Bradley's initial encounter with Julian shows her to be a youthful and somewhat naïve girl. Her act of tossing throwing ripped up pieces of love letters while chanting her boyfriend's name as to rid herself of his spirit can scarcely be considered without a mild smile at her youthful mysticism. Murdoch provides a wry comment on Julian's intelligence with her comments on writing. Julian, who has never excelled at school and thus far pursued several different possible careers, suddenly decides to become a writer and asks Bradley for reading recommendations. When he recommends Homer and Dante, she is delighted, but later comments that she can't read poetry, not knowing that Homer and Dante are poets. The other fact worth noting about Julian is her initial androgynous appearance and the androgynous quality of her name. This motif of androgyny will appear later in the novel in regards to Julian and also to other characters.
Bradley himself appears to be a cold character. Particularly cruel are the letters that he writes to Christian and Francis Marloe. Both rudely tell the others that he is not interested in ever seeing them again and basically detests them. Even Bradley's letter to Julian is fairly blunt, explaining to her that he cannot teach her and referring her to her father. In addition to articulating Bradley's character through these letters, Murdoch also reveals his internal dialogue, which is often inconsistent with the politeness of his actions. While talking to Julian, for example, he is friendly, but is busy thinking about the impossibility of teaching such an unimportant girl. Likewise, he attempts to console his sister but is fixated upon getting away as soon as possible. Bradley's internal dialogue reveals him to frequently not be the kind character that others believe.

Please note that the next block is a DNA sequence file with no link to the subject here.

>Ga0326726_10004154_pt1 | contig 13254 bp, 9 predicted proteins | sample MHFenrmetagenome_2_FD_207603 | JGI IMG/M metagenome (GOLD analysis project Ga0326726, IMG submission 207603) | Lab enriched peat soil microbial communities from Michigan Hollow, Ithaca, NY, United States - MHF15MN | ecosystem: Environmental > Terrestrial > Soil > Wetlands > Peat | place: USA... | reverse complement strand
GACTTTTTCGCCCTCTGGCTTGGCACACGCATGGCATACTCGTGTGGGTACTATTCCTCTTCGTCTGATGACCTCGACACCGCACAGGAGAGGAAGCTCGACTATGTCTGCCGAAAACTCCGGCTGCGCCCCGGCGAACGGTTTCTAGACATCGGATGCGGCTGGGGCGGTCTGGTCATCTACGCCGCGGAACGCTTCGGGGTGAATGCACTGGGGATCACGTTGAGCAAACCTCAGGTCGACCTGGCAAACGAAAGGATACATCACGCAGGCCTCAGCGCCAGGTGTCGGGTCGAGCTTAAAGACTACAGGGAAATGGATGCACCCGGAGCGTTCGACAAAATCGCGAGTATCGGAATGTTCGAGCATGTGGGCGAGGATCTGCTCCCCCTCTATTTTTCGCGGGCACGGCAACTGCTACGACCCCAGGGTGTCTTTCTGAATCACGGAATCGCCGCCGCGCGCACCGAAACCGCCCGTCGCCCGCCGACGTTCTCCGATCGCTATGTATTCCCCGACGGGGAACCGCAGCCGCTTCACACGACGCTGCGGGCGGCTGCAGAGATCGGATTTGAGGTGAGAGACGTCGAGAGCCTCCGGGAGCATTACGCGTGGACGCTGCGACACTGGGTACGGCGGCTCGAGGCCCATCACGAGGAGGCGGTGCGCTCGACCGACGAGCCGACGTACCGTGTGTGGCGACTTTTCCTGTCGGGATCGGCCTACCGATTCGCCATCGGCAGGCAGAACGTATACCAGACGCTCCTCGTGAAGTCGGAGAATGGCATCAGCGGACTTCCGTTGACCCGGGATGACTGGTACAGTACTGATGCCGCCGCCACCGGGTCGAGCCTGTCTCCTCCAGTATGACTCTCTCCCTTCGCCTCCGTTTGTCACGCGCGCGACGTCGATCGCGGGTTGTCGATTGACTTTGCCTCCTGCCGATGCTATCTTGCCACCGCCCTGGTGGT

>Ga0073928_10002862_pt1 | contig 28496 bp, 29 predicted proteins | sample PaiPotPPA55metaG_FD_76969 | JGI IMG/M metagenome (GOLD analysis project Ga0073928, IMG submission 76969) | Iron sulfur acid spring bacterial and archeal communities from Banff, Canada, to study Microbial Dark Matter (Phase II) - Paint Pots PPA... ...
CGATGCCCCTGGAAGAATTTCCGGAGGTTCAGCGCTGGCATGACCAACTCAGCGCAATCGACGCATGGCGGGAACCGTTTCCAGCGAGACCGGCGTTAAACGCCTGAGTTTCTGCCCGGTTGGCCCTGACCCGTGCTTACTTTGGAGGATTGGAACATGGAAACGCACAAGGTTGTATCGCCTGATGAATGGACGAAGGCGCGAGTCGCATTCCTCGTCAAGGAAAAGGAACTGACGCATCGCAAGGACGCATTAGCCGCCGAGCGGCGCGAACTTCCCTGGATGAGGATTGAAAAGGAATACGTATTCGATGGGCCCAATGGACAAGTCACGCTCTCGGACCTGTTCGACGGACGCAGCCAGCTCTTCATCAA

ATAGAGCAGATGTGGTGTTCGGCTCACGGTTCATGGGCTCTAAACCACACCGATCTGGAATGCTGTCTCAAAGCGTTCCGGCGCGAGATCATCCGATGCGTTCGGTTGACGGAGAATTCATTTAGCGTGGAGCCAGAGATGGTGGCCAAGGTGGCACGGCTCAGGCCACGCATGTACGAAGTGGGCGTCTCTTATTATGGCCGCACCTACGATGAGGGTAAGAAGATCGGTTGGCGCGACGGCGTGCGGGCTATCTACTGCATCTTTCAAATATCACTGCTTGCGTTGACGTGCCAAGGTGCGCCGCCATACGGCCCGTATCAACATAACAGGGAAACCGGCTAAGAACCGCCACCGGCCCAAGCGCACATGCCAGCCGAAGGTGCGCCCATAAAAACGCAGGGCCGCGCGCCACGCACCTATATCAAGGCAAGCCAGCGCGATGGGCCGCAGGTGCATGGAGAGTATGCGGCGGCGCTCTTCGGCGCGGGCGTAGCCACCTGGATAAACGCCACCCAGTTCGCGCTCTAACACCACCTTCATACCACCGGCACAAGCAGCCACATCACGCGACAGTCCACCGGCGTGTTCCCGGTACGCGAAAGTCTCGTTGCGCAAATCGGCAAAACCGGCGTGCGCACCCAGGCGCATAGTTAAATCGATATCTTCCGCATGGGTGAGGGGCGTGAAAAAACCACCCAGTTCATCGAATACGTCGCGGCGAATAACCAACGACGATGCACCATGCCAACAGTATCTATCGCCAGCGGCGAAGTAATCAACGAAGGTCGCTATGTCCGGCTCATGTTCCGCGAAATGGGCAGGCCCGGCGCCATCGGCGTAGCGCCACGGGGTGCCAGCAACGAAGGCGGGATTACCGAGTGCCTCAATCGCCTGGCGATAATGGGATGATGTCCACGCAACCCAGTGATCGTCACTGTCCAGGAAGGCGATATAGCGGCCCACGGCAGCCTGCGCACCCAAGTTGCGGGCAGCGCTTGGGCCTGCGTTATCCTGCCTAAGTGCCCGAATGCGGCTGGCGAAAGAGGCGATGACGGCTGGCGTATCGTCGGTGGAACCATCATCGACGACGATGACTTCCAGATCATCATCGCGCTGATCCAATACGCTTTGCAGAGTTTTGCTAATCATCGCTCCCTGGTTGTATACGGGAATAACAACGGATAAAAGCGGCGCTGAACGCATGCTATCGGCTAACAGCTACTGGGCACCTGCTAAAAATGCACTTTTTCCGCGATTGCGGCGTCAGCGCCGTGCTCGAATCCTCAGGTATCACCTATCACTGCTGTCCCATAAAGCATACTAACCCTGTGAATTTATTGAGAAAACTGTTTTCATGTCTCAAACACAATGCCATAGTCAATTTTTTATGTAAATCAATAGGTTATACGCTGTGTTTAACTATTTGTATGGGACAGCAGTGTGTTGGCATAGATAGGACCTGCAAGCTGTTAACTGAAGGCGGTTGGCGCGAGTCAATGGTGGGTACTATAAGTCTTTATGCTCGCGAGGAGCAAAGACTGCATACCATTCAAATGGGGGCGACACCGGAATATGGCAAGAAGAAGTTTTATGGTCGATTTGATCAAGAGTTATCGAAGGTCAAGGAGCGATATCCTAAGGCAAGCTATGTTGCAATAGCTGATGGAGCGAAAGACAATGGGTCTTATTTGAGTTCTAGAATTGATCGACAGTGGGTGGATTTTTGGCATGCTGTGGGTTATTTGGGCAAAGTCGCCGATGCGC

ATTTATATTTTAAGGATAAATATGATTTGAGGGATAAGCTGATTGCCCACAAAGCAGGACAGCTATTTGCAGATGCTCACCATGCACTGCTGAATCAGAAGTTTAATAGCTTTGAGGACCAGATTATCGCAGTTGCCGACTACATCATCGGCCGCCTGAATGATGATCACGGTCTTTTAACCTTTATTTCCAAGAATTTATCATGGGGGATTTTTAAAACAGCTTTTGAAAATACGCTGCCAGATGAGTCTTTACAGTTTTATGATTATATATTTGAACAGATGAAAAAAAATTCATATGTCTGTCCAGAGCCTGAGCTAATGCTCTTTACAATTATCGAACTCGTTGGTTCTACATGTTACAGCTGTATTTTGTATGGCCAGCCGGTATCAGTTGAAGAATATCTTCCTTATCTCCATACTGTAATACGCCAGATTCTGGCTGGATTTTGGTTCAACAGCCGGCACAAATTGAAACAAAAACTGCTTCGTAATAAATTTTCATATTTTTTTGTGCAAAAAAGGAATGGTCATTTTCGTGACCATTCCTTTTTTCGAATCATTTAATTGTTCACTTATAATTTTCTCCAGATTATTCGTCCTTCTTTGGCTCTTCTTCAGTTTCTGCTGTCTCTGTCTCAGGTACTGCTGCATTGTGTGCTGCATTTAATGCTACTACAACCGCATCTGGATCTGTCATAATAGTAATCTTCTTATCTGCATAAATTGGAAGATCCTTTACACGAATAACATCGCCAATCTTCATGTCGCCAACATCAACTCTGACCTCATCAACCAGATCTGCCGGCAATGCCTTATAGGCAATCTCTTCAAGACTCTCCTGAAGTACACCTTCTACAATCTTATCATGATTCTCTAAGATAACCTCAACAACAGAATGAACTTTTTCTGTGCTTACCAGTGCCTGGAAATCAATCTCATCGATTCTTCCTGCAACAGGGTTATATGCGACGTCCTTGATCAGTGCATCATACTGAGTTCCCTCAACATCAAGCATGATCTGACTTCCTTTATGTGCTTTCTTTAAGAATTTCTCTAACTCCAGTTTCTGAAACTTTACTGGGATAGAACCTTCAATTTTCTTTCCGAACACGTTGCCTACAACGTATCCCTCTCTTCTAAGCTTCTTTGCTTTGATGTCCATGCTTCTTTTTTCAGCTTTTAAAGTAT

Textually, this section demonstrates the classic Murdochian technique of pressing together as many coincidental events as possible. This trend had already been seen in the first section with the arrival of Francis Marloe and the telephone call of Arnold Baffin. Here, the coincidences continue with the random encounter with Julian Baffin, who Bradley had believes was in school outside of London, the unexpected arrival of his distanced sister Priscilla, and by the arrival of Arnold, Rachel, Julian, Francis, and Christian at the exact moment that Priscilla has tried to commit suicide and is retching all over the floor. These random occurrences are widespread throughout Murdoch's fiction, and reflect her belief that one's life does not proceed with a pre-scripted purpose, but rather is the result of a series of coincidences and accidents that all conjoin together. These random juxtapositions of these six characters introduced in this chapter shall continue in the novel.